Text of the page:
Metro's suppliers face deadline on updated RFID standard

By staff reporter

- Last updated on GMT

Related tags Supply chain Rfid

Germany's Metro Group, a European retail giant, has started using
an updated international standard for radio frequency
identification (RFID) in some of its stores, and plans to begin
case level tagging with its suppliers later this year.

Mandates from Metro Group, the world's fifth largest retailer, would push through the European adoption of the Gen 2 Electronic Product Code (EPC) technology as a means of tracking goods throughout the supply chain.

RFID has long been touted as the future of logistics for all companies by allowing retailers and suppliers to track goods throughout the supply chain. However high prices for tags and systems has held enthusiasm at bay. Privacy concerns have also limited its use at the consumer level. However mandates from such giant retailers as Wal-Mart and Metro is slowing forcing processors to make investments in the system.

Metro Group started swapping out its existing Gen 1 readers in April of this year, according to a report by RFID Journal. Twenty-two Metro Group locations are working with RFID technology at the pallet level. Among the stores involved are those that are part of the group's Metro Cash & Carry chain, Kaufhof and Real sales divisions, and several distribution centres. All of them have started using Gen 2.

Metro is using readers from two vendors-Everett, Wash.-based Intermec Technologies and Toronto-based Sirit Technologies - the journal reported. Other hardware being used include the Intermec Gen 2 IF5 UHF RFID reader and the Sirit Infinity 510 UHF EPC Gen 2 interrogator. About 40 consumer packaged goods companies are tagging pallets shipped to Metro-including Procter & Gamble (P&G), Henkel, Johnson & Johnson and Esprit. The companies began affixing Gen 2 tags in April this year.

From July onward, the suppliers involved in the companies deployment of RFID will have completely turned to Gen 2, the retailer is quoted as stating.

More and more retailers are pushing their suppliers to use RFID as a means of tracking products more efficiently through the supply chain. In 2004 Wal-Mart, the world's largest retailer, announced it would require its top suppliers to implement RFID. In Germany, Metro has an ambitious programme to use RFID for all products to the point of sale. The company has set a commercial test outlet, called "Future Store", to test RFID, among other technologies.

Metro is at the forefront of European efforts to create a better supply chain system. Metro was named as the European test lab by EPCglobal, a fledgling standards setting agency, for the further development of RFID technology. The aim is to construct a global supply chain information network that combines RFID technology, existing communications network infrastructure and EPC, a number for uniquely identifying an item. Generation 2 refers to an updated version of the standard, which makes tracking and tracing systems compatible throughout the world.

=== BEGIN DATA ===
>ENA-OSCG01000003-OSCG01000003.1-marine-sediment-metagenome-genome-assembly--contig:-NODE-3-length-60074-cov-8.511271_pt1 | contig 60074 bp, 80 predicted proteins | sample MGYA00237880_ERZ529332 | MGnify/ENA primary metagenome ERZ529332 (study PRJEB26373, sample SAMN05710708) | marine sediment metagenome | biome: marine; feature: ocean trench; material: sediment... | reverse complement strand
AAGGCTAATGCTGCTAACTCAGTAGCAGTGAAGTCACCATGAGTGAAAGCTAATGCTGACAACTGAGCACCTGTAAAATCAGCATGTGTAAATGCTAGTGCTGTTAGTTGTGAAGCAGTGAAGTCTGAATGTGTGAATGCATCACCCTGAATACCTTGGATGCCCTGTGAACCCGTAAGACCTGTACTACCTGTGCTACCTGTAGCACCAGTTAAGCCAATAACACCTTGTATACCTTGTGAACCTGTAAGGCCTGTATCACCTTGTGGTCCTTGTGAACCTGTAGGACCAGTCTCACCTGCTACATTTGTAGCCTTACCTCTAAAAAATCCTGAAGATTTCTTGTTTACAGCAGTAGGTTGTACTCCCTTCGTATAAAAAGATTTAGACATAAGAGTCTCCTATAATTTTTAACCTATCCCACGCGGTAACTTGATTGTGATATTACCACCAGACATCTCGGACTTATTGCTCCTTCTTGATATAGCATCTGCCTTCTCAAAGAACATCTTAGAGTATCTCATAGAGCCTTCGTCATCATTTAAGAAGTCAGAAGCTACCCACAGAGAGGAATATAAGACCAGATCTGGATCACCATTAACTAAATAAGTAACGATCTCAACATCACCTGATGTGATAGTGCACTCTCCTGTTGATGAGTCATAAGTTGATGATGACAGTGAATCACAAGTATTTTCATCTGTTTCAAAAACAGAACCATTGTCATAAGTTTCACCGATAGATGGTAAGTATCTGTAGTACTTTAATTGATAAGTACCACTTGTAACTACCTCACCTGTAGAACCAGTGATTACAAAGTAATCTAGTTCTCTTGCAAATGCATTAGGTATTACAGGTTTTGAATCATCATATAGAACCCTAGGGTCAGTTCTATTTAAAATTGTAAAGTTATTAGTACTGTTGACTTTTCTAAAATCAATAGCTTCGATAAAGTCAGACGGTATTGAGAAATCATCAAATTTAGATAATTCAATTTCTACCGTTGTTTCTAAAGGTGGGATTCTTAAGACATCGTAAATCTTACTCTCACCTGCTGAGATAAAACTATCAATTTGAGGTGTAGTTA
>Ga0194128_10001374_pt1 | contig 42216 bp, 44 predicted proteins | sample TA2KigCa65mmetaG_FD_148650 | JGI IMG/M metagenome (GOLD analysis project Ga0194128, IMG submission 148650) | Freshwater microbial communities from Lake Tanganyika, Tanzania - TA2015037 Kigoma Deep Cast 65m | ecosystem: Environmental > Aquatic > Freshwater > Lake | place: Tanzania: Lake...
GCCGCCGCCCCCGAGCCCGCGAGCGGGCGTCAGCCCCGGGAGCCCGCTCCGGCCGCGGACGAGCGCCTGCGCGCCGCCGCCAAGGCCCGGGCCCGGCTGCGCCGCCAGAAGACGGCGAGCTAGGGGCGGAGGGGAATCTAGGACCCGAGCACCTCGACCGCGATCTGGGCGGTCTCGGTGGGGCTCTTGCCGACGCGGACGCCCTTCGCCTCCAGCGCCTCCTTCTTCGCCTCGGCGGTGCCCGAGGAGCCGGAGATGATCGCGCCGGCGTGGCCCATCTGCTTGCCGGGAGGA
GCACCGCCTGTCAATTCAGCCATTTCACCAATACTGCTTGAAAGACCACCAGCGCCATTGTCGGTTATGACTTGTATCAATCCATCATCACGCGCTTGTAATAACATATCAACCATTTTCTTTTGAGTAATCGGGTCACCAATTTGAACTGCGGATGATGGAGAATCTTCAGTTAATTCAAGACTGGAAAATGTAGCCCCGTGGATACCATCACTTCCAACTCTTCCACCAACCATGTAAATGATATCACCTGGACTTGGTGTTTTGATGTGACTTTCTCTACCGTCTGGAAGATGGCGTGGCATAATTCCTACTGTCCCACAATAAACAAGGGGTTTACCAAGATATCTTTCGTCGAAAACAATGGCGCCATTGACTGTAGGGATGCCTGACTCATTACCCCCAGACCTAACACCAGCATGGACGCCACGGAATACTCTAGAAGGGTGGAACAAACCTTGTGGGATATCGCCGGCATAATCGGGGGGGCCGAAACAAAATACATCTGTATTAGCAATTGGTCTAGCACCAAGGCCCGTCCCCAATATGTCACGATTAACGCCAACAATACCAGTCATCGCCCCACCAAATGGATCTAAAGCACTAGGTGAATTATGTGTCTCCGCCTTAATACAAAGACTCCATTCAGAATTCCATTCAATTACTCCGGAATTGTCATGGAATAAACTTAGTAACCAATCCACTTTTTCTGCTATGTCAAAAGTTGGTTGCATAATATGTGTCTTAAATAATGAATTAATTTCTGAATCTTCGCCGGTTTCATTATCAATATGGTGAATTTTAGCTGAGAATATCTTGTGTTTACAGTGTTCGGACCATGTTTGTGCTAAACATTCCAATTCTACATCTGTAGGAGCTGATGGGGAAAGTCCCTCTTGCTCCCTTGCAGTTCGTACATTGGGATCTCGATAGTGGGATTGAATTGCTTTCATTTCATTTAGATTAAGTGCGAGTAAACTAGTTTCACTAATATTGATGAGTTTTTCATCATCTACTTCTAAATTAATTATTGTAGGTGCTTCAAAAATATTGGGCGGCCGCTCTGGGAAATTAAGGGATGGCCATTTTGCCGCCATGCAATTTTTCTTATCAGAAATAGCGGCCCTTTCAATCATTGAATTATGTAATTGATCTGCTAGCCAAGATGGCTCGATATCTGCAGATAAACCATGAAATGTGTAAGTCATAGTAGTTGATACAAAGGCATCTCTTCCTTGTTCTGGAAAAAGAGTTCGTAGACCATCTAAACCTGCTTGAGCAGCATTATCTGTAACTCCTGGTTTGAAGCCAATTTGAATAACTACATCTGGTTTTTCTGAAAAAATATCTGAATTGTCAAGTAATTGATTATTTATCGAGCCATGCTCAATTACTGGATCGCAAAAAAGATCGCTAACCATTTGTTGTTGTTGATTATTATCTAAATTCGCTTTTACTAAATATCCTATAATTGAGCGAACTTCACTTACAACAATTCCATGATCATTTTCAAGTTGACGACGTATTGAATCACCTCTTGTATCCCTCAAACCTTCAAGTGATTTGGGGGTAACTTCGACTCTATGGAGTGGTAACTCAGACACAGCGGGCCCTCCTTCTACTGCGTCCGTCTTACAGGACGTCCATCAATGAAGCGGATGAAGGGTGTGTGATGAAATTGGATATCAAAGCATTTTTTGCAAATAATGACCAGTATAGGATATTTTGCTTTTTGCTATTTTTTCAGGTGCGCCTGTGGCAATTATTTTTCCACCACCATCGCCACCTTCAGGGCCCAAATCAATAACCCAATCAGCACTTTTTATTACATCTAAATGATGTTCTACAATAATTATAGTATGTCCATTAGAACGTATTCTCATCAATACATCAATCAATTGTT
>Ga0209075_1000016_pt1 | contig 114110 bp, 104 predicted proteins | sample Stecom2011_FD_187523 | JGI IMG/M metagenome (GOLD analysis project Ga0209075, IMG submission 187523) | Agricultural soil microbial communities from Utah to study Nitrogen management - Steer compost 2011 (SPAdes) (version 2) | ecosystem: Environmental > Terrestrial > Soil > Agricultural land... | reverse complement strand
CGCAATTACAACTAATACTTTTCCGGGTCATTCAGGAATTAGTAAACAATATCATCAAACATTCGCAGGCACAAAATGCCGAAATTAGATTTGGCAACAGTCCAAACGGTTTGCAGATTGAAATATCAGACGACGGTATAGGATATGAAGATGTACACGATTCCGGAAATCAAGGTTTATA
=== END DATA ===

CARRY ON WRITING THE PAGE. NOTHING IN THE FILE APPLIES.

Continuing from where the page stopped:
A unified data system would allow changes in information about product sizes, weight, name, price, classification, transport requirements and volumes to be immediately transmitted along the supply chain. For example it would allow shippers to immediately know if the amount of product stacked on a pallet had changed, or give a retailer time to adjust display space.

Nestle, Coca-Cola, PepsiCo, Hormel Foods, Kraft, Unilever, Wegmans Food Markets and Sara Lee are among the food processors helping to develop the supply chain standard by using the EPCglobal's Global Data Synchronization Network (GDSN).

As part of that push Metro Link has launched what it bills as a "future store" online portal, called "Metro Link".

Suppliers will be able to access the Metro's data warehouse online, allowing them to manage their products and even the design private brands in a digital workflow, according to Lebensmittel Zeitung, a Germany-based news publication.

RFID uses a wireless system that helps enterprises track products, parts, expensive items and temperature-and time-sensitive goods. Transponders, or RFID tags, are attached to objects. The tag will identify itself when it detects a signal from a reader that emits a radio frequency transmission.

Each RFID tag carries information on it such as a serial number, model number, colour, place of assembly or other types of data. When these tags pass through a field generated by a compatible reader, they transmit this information back to the reader, thereby identifying the object.

RFID is being seen as a step up on bar codes by giving those in the supply chain the ability to track individual products and obtain more data.

Metro Group had sales of €56.4bn last year. The group has supermarkets in 30 countries and a workforce of about 250,000.

Related topics Processing & packaging

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